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US Consumer Confidence Surges

Shoppers walk by stores amid higher consumer confidence this month, which jumped to the highest level since February, in Methuen, Massachusetts, September 24, 2012.
Two new reports are pointing to an improving U.S. economy.

A research group, the Conference Board, reported Tuesday that consumer confidence in the U.S. jumped this month, reaching a seven-month high. Rising home values and stock prices may have helped boost the key barometer.

Increased confidence in the U.S. economy could signal that American consumers are inclined to spend more. That is an important factor in the world's largest economy, 70 percent of which is driven by personal purchases, whether for food, computers, household needs or other items.

A separate report by Standard & Poor's and Case-Shiller showed that U.S. housing prices rose 1.2 percent in July from a year earlier, the biggest yearly gain in nearly two years. It was the third consecutive month that housing prices in all 20 cities in the survey had increased.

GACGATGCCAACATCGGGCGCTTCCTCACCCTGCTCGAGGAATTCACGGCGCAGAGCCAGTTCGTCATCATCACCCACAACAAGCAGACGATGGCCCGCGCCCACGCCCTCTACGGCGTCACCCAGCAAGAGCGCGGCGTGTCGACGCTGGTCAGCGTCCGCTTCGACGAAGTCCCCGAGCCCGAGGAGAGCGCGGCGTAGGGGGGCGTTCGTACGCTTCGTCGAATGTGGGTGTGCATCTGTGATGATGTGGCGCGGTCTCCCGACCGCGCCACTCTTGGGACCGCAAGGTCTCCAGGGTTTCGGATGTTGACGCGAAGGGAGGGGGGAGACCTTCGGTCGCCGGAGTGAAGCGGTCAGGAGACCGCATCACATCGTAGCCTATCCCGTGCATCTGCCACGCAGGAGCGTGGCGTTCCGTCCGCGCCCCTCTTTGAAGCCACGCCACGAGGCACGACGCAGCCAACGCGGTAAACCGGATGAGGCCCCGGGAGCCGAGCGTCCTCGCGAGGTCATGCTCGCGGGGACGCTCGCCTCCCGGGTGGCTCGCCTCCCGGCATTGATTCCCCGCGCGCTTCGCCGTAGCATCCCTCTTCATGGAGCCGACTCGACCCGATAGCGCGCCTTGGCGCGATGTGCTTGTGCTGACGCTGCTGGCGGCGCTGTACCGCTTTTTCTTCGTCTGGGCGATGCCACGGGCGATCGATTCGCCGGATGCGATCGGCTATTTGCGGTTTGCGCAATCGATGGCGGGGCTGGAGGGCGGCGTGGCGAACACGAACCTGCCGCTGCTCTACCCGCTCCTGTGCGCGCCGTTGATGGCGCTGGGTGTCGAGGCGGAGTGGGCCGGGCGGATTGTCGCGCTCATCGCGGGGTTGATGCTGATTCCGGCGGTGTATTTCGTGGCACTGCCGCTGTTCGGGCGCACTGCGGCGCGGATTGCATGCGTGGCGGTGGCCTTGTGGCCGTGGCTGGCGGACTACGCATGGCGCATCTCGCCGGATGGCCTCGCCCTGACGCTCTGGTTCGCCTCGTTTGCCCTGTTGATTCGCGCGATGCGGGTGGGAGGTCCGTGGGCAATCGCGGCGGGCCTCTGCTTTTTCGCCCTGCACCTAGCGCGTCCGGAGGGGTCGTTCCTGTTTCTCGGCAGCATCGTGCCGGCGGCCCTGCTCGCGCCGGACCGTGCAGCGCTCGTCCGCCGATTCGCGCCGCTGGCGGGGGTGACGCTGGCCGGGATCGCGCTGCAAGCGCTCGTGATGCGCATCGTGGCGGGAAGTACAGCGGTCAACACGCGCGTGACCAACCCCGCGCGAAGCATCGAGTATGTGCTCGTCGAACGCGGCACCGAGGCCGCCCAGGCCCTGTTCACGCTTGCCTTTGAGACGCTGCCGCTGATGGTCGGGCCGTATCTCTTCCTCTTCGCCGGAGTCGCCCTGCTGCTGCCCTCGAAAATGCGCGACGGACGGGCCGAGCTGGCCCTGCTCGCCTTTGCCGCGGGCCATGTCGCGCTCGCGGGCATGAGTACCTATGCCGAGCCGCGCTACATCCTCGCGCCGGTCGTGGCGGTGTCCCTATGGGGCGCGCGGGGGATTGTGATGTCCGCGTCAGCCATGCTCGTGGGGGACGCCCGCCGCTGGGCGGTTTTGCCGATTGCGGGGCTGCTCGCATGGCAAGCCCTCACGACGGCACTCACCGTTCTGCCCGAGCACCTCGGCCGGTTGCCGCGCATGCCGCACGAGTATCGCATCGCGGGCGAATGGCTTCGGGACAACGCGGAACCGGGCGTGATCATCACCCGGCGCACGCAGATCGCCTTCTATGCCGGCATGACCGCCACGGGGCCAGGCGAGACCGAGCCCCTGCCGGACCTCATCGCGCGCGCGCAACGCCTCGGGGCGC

Despite the advances, unemployment remains high in the U.S., above 8 percent for 43 straight months. Later this week, the government is releasing its latest estimate of how fast the U.S. economy is growing, showing whether it is advancing more than the 1.7 percent pace it earlier disclosed for the April-to-June period.